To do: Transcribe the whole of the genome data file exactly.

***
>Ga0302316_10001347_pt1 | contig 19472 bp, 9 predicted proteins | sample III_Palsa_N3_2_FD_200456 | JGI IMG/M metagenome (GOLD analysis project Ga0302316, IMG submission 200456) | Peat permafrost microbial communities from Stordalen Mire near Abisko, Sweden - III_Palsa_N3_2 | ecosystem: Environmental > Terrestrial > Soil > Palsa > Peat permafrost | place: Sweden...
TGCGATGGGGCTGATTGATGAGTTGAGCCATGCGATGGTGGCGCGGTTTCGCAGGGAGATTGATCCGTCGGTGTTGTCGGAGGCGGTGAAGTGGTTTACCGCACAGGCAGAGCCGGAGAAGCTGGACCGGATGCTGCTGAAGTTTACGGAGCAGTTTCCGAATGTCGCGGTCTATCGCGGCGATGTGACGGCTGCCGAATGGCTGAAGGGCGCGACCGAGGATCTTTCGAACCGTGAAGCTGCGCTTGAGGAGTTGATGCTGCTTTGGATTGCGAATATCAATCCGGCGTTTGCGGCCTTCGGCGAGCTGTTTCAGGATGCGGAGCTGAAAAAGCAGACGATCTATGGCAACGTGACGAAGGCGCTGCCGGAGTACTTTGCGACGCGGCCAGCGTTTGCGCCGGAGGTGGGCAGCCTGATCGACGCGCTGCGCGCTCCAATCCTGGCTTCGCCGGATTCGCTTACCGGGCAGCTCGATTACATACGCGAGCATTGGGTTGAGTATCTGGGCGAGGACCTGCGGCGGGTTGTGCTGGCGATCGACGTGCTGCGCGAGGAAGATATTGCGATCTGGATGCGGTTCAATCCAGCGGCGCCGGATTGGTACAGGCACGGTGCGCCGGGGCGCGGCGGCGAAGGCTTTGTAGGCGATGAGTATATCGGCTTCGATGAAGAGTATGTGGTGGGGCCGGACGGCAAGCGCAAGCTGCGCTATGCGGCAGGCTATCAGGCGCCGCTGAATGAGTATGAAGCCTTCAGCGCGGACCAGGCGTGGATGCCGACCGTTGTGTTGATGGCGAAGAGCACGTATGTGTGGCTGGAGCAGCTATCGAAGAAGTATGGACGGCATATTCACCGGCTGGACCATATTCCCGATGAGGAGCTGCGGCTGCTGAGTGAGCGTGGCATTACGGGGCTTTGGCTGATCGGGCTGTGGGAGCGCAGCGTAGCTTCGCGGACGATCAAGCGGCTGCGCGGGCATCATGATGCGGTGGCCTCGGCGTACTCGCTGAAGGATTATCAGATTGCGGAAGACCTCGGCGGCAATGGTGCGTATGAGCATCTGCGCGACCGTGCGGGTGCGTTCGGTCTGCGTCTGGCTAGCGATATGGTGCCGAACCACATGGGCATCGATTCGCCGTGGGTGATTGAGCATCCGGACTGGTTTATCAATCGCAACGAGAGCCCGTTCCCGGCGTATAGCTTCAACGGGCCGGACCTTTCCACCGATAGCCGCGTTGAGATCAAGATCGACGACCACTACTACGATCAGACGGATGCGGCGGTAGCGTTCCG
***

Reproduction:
>Ga0302316_10001347_pt1 | contig 19472 bp, 9 predicted proteins | sample III_Palsa_N3_2_FD_200456 | JGI IMG/M metagenome (GOLD analysis project Ga0302316, IMG submission 200456) | Peat permafrost microbial communities from Stordalen Mire near Abisko, Sweden - III_Palsa_N3_2 | ecosystem: Environmental > Terrestrial > Soil > Palsa > Peat permafrost | place: Sweden...
TGCGATGGGGCTGATTGATGAGTTGAGCCATGCGATGGTGGCGCGGTTTCGCAGGGAGATTGATCCGTCGGTGTTGTCGGAGGCGGTGAAGTGGTTTACCGCACAGGCAGAGCCGGAGAAGCTGGACCGGATGCTGCTGAAGTTTACGGAGCAGTTTCCGAATGTCGCGGTCTATCGCGGCGATGTGACGGCTGCCGAATGGCTGAAGGGCGCGACCGAGGATCTTTCGAACCGTGAAGCTGCGCTTGAGGAGTTGATGCTGCTTTGGATTGCGAATATCAATCCGGCGTTTGCGGCCTTCGGCGAGCTGTTTCAGGATGCGGAGCTGAAAAAGCAGACGATCTATGGCAACGTGACGAAGGCGCTGCCGGAGTACTTTGCGACGCGGCCAGCGTTTGCGCCGGAGGTGGGCAGCCTGATCGACGCGCTGCGCGCTCCAATCCTGGCTTCGCCGGATTCGCTTACCGGGCAGCTCGATTACATACGCGAGCATTGGGTTGAGTATCTGGGCGAGGACCTGCGGCGGGTTGTGCTGGCGATCGACGTGCTGCGCGAGGAAGATATTGCGATCTGGATGCGGTTCAATCCAGCGGCGCCGGATTGGTACAGGCACGGTGCGCCGGGGCGCGGCGGCGAAGGCTTTGTAGGCGATGAGTATATCGGCTTCGATGAAGAGTATGTGGTGGGGCCGGACGGCAAGCGCAAGCTGCGCTATGCGGCAGGCTATCAGGCGCCGCTGAATGAGTATGAAGCCTTCAGCGCGGACCAGGCGTGGATGCCGACCGTTGTGTTGATGGCGAAGAGCACGTATGTGTGGCTGGAGCAGCTATCGAAGAAGTATGGACGGCATATTCACCGGCTGGACCATATTCCCGATGAGGAGCTGCGGCTGCTGAGTGAGCGTGGCATTACGGGGCTTTGGCTGATCGGGCTGTGGGAGCGCAGCGTAGCTTCGCGGACGATCAAGCGGCTGCGCGGGCATCATGATGCGGTGGCCTCGGCGTACTCGCTGAAGGATTATCAGATTGCGGAAGACCTCGGCGGCAATGGTGCGTATGAGCATCTGCGCGACCGTGCGGGTGCGTTCGGTCTGCGTCTGGCTAGCGATATGGTGCCGAACCACATGGGCATCGATTCGCCGTGGGTGATTGAGCATCCGGACTGGTTTATCAATCGCAACGAGAGCCCGTTCCCGGCGTATAGCTTCAACGGGCCGGACCTTTCCACCGATAGCCGCGTTGAGATCAAGATCGACGACCACTACTACGATCAGACGGATGCGGCGGTAGCGTTCCG